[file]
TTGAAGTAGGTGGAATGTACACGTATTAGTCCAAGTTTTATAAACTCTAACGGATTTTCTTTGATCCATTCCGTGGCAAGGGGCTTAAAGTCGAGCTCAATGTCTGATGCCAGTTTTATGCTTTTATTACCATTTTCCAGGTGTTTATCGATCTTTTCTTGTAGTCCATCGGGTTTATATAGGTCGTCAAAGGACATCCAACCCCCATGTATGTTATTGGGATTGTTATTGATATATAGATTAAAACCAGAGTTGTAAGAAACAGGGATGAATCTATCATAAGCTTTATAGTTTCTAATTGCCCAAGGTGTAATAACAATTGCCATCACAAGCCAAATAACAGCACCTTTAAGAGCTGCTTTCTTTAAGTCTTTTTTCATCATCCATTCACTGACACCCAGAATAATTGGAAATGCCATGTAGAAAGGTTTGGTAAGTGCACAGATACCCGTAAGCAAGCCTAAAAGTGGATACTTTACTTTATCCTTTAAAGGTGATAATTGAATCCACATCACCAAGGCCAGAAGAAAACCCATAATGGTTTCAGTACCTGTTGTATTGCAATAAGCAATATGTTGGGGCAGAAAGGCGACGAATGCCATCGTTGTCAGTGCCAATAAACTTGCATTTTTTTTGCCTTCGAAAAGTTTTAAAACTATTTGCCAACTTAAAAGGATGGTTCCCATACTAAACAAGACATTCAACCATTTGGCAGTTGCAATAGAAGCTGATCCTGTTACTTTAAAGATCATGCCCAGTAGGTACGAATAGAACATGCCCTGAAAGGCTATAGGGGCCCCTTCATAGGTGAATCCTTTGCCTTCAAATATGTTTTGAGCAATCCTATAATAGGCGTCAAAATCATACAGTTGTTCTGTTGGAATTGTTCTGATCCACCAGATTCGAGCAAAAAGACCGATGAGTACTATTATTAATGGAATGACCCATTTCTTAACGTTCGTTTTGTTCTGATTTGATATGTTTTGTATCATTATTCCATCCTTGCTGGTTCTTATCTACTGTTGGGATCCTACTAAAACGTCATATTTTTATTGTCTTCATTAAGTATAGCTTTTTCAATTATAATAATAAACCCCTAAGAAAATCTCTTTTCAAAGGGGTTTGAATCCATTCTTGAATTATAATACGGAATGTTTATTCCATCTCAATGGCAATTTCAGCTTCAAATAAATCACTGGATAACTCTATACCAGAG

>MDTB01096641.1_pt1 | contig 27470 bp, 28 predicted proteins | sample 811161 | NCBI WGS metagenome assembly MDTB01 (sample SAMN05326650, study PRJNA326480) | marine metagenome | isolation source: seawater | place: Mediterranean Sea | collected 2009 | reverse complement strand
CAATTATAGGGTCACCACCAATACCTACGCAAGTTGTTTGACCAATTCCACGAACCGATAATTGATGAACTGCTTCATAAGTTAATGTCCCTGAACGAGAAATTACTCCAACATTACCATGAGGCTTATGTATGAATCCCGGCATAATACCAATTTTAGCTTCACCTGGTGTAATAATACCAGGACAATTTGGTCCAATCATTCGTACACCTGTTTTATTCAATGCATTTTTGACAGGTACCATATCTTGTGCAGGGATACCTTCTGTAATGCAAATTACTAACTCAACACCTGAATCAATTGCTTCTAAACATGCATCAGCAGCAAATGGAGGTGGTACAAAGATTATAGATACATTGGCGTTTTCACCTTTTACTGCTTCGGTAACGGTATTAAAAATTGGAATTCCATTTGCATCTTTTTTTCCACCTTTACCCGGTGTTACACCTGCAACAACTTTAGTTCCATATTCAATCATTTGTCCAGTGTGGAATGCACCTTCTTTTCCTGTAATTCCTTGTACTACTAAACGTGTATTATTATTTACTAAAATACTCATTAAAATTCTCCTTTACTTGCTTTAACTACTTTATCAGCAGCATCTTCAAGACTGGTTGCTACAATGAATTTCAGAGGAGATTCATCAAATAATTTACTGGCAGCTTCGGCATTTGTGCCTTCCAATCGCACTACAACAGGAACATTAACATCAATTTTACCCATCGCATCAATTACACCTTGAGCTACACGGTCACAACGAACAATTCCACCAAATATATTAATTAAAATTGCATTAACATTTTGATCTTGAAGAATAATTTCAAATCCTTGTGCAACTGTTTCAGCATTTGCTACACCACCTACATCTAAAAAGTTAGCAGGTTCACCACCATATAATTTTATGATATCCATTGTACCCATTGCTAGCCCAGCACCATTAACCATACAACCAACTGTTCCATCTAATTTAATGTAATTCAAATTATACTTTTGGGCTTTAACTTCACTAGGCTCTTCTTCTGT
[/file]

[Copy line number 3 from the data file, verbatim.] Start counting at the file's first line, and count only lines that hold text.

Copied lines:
CAATTATAGGGTCACCACCAATACCTACGCAAGTTGTTTGACCAATTCCACGAACCGATAATTGATGAACTGCTTCATAAGTTAATGTCCCTGAACGAGAAATTACTCCAACATTACCATGAGGCTTATGTATGAATCCCGGCATAATACCAATTTTAGCTTCACCTGGTGTAATAATACCAGGACAATTTGGTCCAATCATTCGTACACCTGTTTTATTCAATGCATTTTTGACAGGTACCATATCTTGTGCAGGGATACCTTCTGTAATGCAAATTACTAACTCAACACCTGAATCAATTGCTTCTAAACATGCATCAGCAGCAAATGGAGGTGGTACAAAGATTATAGATACATTGGCGTTTTCACCTTTTACTGCTTCGGTAACGGTATTAAAAATTGGAATTCCATTTGCATCTTTTTTTCCACCTTTACCCGGTGTTACACCTGCAACAACTTTAGTTCCATATTCAATCATTTGTCCAGTGTGGAATGCACCTTCTTTTCCTGTAATTCCTTGTACTACTAAACGTGTATTATTATTTACTAAAATACTCATTAAAATTCTCCTTTACTTGCTTTAACTACTTTATCAGCAGCATCTTCAAGACTGGTTGCTACAATGAATTTCAGAGGAGATTCATCAAATAATTTACTGGCAGCTTCGGCATTTGTGCCTTCCAATCGCACTACAACAGGAACATTAACATCAATTTTACCCATCGCATCAATTACACCTTGAGCTACACGGTCACAACGAACAATTCCACCAAATATATTAATTAAAATTGCATTAACATTTTGATCTTGAAGAATAATTTCAAATCCTTGTGCAACTGTTTCAGCATTTGCTACACCACCTACATCTAAAAAGTTAGCAGGTTCACCACCATATAATTTTATGATATCCATTGTACCCATTGCTAGCCCAGCACCATTAACCATACAACCAACTGTTCCATCTAATTTAATGTAATTCAAATTATACTTTTGGGCTTTAACTTCACTAGGCTCTTCTTCTGT